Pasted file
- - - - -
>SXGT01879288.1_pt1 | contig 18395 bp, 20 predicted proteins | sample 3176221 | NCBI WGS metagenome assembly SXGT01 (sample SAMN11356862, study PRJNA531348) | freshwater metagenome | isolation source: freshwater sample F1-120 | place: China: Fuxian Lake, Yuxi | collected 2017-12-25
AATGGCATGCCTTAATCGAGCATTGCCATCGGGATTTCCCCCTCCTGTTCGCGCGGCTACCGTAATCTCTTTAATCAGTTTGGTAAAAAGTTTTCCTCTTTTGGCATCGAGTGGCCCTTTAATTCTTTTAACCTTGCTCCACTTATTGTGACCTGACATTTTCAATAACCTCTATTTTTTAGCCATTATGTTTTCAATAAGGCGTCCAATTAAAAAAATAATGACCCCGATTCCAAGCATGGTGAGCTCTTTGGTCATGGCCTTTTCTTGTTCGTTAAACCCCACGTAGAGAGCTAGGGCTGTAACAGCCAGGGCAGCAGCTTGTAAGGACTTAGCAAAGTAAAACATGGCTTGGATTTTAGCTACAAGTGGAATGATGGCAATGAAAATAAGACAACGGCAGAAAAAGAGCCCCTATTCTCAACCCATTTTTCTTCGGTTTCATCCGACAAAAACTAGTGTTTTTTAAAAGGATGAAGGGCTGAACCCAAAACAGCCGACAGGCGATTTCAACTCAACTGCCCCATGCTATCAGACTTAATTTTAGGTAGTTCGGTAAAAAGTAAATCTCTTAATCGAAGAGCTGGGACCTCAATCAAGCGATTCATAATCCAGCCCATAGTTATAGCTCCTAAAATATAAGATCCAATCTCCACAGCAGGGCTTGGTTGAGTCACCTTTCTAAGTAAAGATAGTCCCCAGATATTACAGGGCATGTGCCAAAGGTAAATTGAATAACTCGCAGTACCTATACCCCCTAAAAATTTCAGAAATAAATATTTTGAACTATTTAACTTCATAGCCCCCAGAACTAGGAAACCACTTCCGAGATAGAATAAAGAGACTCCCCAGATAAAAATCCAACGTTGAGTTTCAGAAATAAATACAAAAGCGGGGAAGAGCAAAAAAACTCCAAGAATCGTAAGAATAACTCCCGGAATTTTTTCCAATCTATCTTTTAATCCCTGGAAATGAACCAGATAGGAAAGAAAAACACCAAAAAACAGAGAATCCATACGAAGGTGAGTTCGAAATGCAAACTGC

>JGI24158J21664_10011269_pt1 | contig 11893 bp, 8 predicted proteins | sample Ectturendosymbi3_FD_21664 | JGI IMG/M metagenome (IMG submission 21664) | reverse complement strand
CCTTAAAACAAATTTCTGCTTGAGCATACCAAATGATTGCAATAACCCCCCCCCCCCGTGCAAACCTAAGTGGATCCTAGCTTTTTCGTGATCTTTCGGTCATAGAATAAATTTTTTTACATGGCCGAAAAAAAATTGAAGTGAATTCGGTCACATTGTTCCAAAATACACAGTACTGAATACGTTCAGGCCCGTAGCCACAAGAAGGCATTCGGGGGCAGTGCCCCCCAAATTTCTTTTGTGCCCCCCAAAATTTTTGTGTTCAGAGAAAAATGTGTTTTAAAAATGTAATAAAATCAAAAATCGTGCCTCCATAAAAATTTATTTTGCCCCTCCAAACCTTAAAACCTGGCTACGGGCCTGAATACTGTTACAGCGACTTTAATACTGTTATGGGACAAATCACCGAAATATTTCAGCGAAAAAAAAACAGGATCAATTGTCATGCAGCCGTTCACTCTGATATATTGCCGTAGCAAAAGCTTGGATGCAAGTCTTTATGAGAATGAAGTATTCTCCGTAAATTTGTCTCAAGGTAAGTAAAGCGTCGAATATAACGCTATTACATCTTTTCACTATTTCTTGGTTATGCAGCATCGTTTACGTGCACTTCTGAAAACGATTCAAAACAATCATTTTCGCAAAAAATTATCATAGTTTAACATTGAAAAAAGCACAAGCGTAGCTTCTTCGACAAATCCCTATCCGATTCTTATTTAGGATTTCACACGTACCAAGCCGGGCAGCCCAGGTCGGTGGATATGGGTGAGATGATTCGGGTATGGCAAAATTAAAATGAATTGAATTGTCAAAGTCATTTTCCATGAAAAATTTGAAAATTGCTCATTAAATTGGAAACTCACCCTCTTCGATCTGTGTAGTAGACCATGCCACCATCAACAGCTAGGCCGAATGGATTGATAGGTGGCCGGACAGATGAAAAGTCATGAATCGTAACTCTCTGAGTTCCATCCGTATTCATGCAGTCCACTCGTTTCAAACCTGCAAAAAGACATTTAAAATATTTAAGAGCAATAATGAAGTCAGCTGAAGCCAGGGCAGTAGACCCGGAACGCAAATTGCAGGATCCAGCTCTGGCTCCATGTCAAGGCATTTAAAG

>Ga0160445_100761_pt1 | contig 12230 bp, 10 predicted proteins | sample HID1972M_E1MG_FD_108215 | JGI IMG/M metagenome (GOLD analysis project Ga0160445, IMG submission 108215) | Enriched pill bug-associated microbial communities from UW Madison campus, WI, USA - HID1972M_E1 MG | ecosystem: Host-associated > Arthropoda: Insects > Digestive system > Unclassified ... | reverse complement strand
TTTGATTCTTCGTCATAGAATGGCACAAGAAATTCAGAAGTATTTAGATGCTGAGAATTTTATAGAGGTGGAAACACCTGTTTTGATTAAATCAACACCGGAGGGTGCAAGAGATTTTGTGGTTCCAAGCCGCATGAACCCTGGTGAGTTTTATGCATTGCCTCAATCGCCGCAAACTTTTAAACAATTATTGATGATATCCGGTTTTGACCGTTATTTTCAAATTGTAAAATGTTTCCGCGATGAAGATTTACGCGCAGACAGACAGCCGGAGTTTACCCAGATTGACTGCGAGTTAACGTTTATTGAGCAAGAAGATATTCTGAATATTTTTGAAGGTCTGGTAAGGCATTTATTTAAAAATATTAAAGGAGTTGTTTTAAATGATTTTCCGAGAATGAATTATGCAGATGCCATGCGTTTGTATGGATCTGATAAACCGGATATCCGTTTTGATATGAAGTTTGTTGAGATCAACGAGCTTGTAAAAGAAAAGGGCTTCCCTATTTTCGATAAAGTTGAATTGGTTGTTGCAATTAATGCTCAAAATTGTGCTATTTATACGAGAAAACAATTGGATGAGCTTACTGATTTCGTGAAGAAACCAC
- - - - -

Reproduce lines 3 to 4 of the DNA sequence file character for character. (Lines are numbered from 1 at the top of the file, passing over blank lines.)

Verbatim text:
>JGI24158J21664_10011269_pt1 | contig 11893 bp, 8 predicted proteins | sample Ectturendosymbi3_FD_21664 | JGI IMG/M metagenome (IMG submission 21664) | reverse complement strand
CCTTAAAACAAATTTCTGCTTGAGCATACCAAATGATTGCAATAACCCCCCCCCCCCGTGCAAACCTAAGTGGATCCTAGCTTTTTCGTGATCTTTCGGTCATAGAATAAATTTTTTTACATGGCCGAAAAAAAATTGAAGTGAATTCGGTCACATTGTTCCAAAATACACAGTACTGAATACGTTCAGGCCCGTAGCCACAAGAAGGCATTCGGGGGCAGTGCCCCCCAAATTTCTTTTGTGCCCCCCAAAATTTTTGTGTTCAGAGAAAAATGTGTTTTAAAAATGTAATAAAATCAAAAATCGTGCCTCCATAAAAATTTATTTTGCCCCTCCAAACCTTAAAACCTGGCTACGGGCCTGAATACTGTTACAGCGACTTTAATACTGTTATGGGACAAATCACCGAAATATTTCAGCGAAAAAAAAACAGGATCAATTGTCATGCAGCCGTTCACTCTGATATATTGCCGTAGCAAAAGCTTGGATGCAAGTCTTTATGAGAATGAAGTATTCTCCGTAAATTTGTCTCAAGGTAAGTAAAGCGTCGAATATAACGCTATTACATCTTTTCACTATTTCTTGGTTATGCAGCATCGTTTACGTGCACTTCTGAAAACGATTCAAAACAATCATTTTCGCAAAAAATTATCATAGTTTAACATTGAAAAAAGCACAAGCGTAGCTTCTTCGACAAATCCCTATCCGATTCTTATTTAGGATTTCACACGTACCAAGCCGGGCAGCCCAGGTCGGTGGATATGGGTGAGATGATTCGGGTATGGCAAAATTAAAATGAATTGAATTGTCAAAGTCATTTTCCATGAAAAATTTGAAAATTGCTCATTAAATTGGAAACTCACCCTCTTCGATCTGTGTAGTAGACCATGCCACCATCAACAGCTAGGCCGAATGGATTGATAGGTGGCCGGACAGATGAAAAGTCATGAATCGTAACTCTCTGAGTTCCATCCGTATTCATGCAGTCCACTCGTTTCAAACCTGCAAAAAGACATTTAAAATATTTAAGAGCAATAATGAAGTCAGCTGAAGCCAGGGCAGTAGACCCGGAACGCAAATTGCAGGATCCAGCTCTGGCTCCATGTCAAGGCATTTAAAG